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Morning Xtra: Facebook Land Grab, Flickr Founder's New Search Engine

Tales From the Great Facebook Land Grab of '09
Come here, young whippersnappers, and set a spell. Let us tell you of a time when the powers that ruled one of the largest tracts of Internet land up and gave away millions of free Web domains -- domains that would go on to be some of the most valuable in the world. Yessir, we're talking about the Great Facebook Land Grab of 2009. Some frontiersman types took the opportunity to grab high-profile user names that didn't rightfully belong to them. The aftermath -- what with the Facebook law returning those purloined URLs to the good townsfolk -- is as entertaining as watching a blind cat climb a pigeon pole. Yeehaw! [From: Buzzfeed]

The Web Welcomes Hunch: Another New (And Fun) Search Engine
We're officially coining Spring 2009 the Spring of the Search Engine. Microsoft recently launched its Bing search site, and a handful of newcomers are launching more novel (and welcome) approaches. First was Wolfram|Alpha, with its advanced-mathematics-inspired "answer engine," and now we have Hunch. The brainchild of Flickr co-founder Caterina Fake, Hunch asks you 42 questions in order to determine what you might like on the Internet. If you're still intrigued, you can create a profile that will allow the site to get smarter each time you use it. Give it a try yourself at [From: TechCrunch]

Microsoft Done Paying for Employee iPhones
This economy is driving some big companies to alarming extremes. Case in point, Microsoft has recently announced it will no longer pay for employees' iPhone data plans. In fact, the company will now only pay the plans of employees using Windows Mobile devices (The two employees using Windows Mobile are reported to have been relieved). With mobile operating system competition from the iPhone, Palm OS, and Android, we hope this forced loyalty inspires some improvements in Windows Mobile. [From: Business Insider]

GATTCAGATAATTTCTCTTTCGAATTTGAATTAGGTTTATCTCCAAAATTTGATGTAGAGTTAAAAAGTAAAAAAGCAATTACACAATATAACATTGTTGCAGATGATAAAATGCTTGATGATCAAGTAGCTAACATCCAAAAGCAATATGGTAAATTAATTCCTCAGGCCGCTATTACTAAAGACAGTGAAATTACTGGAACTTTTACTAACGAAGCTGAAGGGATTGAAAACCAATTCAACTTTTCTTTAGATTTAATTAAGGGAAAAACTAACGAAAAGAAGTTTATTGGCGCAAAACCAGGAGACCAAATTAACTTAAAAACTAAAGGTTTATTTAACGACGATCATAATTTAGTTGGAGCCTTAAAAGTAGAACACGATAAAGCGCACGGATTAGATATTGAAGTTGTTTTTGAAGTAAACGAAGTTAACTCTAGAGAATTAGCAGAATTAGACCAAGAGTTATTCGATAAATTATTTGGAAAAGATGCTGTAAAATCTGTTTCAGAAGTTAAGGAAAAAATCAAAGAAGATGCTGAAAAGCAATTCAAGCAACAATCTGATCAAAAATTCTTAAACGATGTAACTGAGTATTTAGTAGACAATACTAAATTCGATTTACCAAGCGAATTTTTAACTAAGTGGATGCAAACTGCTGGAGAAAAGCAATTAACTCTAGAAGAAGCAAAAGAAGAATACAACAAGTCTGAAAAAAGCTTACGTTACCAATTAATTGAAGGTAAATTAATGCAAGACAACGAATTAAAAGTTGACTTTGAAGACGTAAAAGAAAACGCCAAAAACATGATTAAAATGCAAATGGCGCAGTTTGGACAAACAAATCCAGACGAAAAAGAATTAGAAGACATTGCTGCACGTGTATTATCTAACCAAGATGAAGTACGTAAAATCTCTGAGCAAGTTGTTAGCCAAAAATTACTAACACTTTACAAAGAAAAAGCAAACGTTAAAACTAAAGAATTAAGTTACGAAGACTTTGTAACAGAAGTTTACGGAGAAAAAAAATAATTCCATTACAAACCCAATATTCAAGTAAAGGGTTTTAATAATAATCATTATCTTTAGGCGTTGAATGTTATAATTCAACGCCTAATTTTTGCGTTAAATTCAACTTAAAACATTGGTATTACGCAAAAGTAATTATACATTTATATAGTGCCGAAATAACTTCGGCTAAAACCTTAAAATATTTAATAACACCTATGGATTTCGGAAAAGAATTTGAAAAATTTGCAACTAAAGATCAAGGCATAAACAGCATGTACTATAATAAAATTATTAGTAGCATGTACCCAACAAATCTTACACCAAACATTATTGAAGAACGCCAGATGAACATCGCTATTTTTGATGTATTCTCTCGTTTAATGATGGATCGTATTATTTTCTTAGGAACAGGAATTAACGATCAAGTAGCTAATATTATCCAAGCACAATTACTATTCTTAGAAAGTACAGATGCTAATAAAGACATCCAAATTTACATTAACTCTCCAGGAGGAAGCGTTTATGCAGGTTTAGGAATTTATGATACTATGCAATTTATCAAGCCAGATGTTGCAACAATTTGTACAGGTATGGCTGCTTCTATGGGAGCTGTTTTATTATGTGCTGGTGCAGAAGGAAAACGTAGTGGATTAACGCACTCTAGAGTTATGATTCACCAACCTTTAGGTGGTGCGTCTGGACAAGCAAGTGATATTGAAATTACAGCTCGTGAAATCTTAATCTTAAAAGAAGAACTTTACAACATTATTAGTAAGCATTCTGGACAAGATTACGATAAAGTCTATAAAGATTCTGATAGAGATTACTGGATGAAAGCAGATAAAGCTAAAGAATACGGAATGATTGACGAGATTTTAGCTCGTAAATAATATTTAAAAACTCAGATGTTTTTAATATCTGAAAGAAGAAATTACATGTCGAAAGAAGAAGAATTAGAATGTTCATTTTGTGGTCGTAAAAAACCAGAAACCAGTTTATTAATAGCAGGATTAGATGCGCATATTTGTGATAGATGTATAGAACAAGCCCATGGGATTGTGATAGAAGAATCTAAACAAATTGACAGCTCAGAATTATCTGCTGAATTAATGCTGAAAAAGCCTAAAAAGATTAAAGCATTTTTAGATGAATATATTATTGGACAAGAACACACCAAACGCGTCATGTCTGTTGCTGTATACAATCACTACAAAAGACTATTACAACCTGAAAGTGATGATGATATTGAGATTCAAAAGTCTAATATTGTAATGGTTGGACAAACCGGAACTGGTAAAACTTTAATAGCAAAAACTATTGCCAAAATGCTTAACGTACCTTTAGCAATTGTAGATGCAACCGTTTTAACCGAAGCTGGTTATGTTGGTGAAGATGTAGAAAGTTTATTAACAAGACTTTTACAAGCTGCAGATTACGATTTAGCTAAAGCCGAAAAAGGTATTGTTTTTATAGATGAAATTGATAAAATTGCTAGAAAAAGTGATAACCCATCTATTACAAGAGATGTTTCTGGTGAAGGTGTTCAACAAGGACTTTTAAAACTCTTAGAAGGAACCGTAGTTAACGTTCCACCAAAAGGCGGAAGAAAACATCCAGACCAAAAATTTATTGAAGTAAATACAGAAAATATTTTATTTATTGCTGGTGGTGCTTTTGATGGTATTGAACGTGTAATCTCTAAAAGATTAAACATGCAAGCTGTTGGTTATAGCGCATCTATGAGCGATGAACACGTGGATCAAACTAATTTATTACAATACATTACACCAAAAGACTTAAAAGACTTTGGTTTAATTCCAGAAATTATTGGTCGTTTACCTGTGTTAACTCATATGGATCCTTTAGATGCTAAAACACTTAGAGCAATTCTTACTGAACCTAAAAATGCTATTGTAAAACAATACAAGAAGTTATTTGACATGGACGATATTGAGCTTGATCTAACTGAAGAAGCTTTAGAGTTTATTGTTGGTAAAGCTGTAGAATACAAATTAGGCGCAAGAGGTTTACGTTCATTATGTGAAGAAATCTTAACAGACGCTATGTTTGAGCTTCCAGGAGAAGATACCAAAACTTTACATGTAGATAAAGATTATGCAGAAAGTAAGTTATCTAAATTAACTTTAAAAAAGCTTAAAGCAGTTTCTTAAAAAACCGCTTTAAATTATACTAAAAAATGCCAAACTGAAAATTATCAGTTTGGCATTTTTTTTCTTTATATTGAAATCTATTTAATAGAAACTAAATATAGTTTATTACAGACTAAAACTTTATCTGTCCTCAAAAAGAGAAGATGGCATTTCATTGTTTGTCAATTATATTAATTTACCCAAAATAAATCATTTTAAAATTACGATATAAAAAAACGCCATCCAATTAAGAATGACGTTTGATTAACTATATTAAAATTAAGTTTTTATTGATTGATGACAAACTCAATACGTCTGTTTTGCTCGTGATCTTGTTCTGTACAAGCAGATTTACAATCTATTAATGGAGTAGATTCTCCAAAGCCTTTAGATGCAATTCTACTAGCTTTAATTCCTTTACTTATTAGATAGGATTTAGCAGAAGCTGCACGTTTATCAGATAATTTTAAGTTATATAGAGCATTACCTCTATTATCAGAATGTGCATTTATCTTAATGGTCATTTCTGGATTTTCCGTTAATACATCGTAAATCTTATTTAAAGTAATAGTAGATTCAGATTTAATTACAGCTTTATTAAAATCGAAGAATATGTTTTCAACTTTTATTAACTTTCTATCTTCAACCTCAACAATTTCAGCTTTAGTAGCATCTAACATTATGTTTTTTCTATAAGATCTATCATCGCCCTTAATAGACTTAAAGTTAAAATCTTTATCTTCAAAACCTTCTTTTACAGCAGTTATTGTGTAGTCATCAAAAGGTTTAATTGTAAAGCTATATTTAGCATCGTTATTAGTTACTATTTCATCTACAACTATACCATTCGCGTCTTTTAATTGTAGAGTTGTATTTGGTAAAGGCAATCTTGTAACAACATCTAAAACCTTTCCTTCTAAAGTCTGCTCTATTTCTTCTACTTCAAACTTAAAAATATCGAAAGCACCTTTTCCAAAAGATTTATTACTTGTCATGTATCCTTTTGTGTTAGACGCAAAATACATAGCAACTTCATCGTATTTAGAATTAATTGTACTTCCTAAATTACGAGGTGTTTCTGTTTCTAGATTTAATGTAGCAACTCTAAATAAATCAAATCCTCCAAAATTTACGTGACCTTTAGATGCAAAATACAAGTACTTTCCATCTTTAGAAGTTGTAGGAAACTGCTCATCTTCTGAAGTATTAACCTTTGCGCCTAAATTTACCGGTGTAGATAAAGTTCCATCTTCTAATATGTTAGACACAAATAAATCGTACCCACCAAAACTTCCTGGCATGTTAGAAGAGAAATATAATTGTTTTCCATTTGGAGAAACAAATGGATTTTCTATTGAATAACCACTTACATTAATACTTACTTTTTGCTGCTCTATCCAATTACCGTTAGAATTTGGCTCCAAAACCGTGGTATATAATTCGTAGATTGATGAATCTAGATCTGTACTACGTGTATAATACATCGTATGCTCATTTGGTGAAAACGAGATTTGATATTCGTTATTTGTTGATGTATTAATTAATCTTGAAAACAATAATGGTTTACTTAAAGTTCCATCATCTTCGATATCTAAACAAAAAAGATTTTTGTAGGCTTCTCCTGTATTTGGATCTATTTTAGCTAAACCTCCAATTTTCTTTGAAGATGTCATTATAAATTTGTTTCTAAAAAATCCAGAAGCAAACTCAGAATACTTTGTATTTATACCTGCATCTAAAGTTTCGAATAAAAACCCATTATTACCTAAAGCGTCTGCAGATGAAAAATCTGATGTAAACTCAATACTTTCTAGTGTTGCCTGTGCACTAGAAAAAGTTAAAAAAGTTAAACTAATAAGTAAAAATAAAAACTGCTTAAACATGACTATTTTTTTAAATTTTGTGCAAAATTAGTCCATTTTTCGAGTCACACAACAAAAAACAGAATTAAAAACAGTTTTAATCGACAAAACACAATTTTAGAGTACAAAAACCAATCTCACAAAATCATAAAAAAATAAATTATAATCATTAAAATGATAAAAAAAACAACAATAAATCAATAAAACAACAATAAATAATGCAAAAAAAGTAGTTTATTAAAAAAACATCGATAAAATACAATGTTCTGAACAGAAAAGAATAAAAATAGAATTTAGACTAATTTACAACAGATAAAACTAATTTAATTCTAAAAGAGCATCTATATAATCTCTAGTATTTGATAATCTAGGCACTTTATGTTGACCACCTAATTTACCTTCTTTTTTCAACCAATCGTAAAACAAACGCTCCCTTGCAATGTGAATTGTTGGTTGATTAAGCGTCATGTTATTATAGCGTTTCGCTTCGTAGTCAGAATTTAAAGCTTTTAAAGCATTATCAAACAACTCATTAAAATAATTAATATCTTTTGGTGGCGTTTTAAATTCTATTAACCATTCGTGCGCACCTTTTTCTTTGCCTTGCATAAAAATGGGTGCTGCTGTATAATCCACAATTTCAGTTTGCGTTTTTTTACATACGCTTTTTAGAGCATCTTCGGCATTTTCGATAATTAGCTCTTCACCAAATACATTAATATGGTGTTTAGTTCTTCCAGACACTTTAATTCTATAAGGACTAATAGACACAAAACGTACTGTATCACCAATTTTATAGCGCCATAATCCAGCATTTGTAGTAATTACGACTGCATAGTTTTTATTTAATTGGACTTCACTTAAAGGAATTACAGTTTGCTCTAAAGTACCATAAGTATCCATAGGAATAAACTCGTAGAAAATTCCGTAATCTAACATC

Virgin Media and UMG Announce Dubious Unlimited Music Service
Virgin Media and Universal Music Group (UMG) have announced that a new subscription-based music plan, available later this year (only in the U.K.), will offer unlimited streaming and downloading from the entire UMG catalog. According to Musically, there's an air of excitement in the music biz surrounding this new arrangement, but we're a little suspicious of the fine-print clause that enables suspension of Internet access as punishment for illegal file-sharing. Indeed, it seems that the music industry seems to think it's all-powerful enough to both giveth and taketh away. [From: Musically]

Casual Online Gaming To Defeat Console Gaming?
According to a survey conducted by Internet games site Gamevance, 90-percent of gamers are cutting back their console gaming in favor of more Web-based, casual fare. In addition, most respondents thought that console gaming will disappear in the future. With its perfect mixture of marketability and easy access, they seemed to think that online gaming will almost certainly become a gazillion-dollar industry. We've seen this "survey" popping up in numerous places today, but it's so decidedly biased that we suggest taking it with a bowl of 90-percent salt. [From: Pitch Engine/Gamevance]

Wikipedia Torn Over Paid-Edit Scandal
There's an argument brewing in the neutral gray-spaces of Wikipedia over whether or not approved editors should be allowed to charge money for their unique access to the site. Wikipedia founder Jimmy Wales says absolutely not (and promises to block anyone who edits the site for money), but many community members seem to be receptive to the idea. It should be interesting to see how this plays out: Wikipedia has made Wales into a celebrity who charges up to $75,000 for speaking engagements, while the site's cadre of committed (and often anonymous) editors are left with zilch. [From: The Register]

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